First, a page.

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ORIGINAL ARTICLE
Year : 2017  |  Volume : 4  |  Issue : 2  |  Page : 42-49

Assessment of gingival sulcus depth, width of attached gingiva, and gingival thickness in primary, mixed, and permanent dentition


1 Department of Periodontics, College of Dental Sciences, Davangere, Karnataka, India
2 Department of Periodontics, Consultant and Practiotioner, Davangere, Karnataka, India
3 Department of Community Dentistry, College of Dental Sciences, Davangere, Karnataka, India

Correspondence Address:
K L Vandana
Department of Periodontics, College of Dental Sciences, Davangere - 577 004, Karnataka
India
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Source of Support: None, Conflict of Interest: None


DOI: 10.4103/jdrr.jdrr_42_17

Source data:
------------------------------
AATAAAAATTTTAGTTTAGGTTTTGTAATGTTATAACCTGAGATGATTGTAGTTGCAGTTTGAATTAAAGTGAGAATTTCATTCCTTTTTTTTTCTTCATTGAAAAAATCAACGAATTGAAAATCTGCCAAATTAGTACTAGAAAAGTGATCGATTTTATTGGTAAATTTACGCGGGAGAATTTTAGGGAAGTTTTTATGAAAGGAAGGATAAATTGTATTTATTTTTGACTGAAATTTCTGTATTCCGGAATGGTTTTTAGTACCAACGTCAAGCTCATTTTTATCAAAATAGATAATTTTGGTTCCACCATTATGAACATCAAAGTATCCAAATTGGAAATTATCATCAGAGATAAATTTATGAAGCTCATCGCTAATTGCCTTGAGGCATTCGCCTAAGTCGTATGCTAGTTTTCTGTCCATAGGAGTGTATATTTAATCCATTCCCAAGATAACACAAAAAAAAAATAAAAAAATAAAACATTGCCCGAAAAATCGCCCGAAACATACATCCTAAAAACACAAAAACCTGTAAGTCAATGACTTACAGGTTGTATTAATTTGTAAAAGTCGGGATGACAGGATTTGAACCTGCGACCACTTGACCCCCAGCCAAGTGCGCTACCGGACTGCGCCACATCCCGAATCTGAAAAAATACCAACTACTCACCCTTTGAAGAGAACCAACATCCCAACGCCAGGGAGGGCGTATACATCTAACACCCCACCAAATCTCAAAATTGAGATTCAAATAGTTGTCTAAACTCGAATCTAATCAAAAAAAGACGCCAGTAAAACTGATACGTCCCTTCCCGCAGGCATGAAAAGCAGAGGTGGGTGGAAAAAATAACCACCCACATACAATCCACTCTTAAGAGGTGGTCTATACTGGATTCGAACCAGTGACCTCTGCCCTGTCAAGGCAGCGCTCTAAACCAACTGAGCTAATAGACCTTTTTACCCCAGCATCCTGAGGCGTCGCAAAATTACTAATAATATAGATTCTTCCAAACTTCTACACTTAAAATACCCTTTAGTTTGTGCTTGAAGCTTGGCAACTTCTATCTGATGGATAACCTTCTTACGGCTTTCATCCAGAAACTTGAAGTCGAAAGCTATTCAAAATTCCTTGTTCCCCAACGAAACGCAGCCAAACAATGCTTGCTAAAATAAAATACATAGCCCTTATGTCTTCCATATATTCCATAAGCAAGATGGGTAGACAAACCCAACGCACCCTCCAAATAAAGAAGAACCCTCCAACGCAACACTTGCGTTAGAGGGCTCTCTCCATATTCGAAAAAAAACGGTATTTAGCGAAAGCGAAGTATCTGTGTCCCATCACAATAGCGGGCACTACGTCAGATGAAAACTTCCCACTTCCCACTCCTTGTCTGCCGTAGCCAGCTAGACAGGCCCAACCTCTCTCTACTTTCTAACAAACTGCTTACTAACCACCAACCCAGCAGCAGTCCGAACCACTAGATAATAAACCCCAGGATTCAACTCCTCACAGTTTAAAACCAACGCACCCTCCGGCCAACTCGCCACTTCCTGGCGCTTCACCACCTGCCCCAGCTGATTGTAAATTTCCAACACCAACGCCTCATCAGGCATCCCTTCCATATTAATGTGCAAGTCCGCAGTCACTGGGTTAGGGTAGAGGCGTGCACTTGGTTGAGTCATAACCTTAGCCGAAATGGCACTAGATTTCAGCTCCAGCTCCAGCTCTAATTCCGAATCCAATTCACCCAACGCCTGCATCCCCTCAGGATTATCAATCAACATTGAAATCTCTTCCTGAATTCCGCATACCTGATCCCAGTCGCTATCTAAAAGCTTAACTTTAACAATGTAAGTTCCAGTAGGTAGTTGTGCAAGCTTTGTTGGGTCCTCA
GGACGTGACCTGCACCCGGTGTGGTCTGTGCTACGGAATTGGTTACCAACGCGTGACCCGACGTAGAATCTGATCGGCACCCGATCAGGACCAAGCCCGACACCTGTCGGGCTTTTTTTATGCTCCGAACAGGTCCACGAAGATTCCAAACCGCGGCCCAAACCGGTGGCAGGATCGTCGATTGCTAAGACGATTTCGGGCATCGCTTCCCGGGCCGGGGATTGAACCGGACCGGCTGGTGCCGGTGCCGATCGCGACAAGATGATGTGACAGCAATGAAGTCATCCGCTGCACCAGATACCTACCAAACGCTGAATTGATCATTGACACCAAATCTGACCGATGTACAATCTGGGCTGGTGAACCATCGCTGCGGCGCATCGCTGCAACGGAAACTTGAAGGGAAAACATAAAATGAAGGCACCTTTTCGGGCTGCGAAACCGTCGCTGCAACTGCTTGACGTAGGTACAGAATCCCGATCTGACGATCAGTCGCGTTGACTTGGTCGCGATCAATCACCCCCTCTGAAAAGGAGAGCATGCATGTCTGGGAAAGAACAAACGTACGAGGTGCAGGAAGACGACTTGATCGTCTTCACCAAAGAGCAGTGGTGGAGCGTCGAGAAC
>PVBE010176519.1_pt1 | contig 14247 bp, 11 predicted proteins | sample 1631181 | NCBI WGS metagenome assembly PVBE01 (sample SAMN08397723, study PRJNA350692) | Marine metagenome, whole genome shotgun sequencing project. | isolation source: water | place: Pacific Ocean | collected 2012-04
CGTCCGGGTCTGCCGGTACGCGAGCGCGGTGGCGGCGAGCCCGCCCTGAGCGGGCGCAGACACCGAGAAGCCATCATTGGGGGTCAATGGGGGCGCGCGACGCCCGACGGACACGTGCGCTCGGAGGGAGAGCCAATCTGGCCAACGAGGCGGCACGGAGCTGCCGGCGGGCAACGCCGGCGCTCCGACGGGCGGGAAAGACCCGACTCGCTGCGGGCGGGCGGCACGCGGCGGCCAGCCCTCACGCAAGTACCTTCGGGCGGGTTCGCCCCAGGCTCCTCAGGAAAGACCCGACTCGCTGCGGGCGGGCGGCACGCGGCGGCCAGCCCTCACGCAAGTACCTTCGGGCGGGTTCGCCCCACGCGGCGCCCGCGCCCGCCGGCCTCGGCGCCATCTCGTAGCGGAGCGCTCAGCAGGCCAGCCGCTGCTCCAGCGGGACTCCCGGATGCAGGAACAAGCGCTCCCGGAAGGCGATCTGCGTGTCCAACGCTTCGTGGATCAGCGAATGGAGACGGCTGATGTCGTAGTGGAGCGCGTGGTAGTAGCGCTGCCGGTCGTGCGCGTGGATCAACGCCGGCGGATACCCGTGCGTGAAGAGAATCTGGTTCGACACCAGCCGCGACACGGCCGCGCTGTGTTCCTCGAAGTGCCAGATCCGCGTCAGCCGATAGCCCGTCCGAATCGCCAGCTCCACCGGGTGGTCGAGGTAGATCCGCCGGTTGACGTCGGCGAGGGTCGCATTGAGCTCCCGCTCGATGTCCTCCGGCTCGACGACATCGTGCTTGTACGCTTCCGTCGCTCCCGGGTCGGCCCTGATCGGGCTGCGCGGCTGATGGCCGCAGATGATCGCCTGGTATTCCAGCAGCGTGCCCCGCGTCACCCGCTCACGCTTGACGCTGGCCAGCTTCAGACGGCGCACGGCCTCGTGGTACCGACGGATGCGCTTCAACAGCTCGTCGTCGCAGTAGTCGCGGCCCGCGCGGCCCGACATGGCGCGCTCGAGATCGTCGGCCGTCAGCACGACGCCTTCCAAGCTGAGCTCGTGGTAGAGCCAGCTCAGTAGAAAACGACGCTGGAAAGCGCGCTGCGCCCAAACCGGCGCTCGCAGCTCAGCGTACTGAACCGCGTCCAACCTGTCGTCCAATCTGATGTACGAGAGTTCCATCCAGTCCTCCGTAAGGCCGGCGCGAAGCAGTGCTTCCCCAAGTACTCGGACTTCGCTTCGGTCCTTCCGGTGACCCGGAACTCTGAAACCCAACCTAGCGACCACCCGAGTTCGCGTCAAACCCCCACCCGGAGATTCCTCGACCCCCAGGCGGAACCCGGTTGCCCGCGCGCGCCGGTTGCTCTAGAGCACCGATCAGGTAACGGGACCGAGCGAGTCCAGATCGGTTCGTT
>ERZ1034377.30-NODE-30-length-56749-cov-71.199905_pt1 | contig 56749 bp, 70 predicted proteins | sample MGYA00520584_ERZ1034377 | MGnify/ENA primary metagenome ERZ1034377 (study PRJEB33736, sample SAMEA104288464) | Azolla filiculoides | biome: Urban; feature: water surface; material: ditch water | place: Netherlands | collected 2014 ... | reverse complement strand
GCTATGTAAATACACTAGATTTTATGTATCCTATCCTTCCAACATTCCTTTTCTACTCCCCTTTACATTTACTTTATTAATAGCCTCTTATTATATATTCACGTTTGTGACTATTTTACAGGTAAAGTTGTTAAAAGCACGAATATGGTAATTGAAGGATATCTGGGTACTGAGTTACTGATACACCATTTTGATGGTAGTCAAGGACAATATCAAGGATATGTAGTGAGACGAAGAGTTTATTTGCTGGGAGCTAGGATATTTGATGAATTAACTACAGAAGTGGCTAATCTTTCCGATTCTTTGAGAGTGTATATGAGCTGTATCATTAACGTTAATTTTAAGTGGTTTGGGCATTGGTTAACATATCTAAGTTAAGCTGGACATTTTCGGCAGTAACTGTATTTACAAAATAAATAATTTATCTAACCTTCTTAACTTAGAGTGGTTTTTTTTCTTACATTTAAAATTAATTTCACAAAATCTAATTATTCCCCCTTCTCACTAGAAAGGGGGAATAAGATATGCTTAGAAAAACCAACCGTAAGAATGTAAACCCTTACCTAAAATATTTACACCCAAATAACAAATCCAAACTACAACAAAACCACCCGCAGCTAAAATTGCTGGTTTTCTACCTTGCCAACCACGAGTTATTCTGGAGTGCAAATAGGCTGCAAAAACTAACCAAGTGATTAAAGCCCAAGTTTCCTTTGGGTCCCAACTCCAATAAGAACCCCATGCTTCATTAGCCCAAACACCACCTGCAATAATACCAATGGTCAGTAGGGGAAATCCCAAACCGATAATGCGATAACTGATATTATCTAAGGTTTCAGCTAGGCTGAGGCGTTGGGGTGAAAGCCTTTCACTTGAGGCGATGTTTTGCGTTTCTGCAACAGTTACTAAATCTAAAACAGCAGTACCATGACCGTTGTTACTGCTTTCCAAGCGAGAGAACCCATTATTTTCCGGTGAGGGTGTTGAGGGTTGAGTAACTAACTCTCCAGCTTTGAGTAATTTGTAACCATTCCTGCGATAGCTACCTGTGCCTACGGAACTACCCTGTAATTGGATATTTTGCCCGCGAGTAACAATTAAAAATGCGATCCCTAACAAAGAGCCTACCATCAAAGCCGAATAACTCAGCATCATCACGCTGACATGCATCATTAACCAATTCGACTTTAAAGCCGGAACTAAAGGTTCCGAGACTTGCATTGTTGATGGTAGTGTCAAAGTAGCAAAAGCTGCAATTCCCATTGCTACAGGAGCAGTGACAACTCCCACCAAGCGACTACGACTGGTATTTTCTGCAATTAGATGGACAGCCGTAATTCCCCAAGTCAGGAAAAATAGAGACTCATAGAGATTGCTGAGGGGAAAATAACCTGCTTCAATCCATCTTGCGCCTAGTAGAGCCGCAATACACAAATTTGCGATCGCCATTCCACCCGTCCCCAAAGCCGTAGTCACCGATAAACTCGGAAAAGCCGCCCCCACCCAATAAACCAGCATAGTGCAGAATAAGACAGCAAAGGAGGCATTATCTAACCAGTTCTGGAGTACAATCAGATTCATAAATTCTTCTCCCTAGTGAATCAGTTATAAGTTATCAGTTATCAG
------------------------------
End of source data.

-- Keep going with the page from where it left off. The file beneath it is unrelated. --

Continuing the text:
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Aim and Objective: The objective of this in vivo study was to evaluate sulcus depth width and thickness of facial attached gingiva in primary, mixed, and permanent dentition. Materials and Methods: The study included 40 subjects (22 males and 18 females) with 480 sites of an age range 4–25 years. Subjects were divided into three groups: the primary dentition (4–6 years), mixed dentition (7–13 years), and adult dentition (16–25 years). All the parameters were measured in the upper and lower anterior segments. Results: Gingival sulcus depth (GSD), attached gingiva width (AGW), and gingival thickness (GT) were measured archwise and toothwise in different dentition and overall dentition wise without differentiating archwise and toothwise. GSD was significantly higher in maxillary mixed dentition (1.75 ± 0.75), followed by permanent and primary dentition. AGW was significantly higher in maxillary permanent dentition (3.4 ± 0.36) followed by maxillary mixed and permanent dentition. GT was significantly higher (P = 0.001) in mixed dentition midbuccally (1.3 ± 0.46) and interdentally (2.31 ± 0.71) in both the arches. In all the dentition, maxillary central incisor showed significant GSD. AGW was significantly higher in permanent maxillary canine (3.5 ± 0.5). GT (midbuccal) was significantly higher in primary dentition (1.4 ± 0.5), and GT (ID) was significant in mixed dentition (2.6 ± 0.7). Conclusion: The sulcus depth and GT increases from primary to mixed dentition and significantly higher in maxilla. The width of attached gingiva was less in mixed dentition than primary with maxillary sites exhibiting higher values than mandibular.


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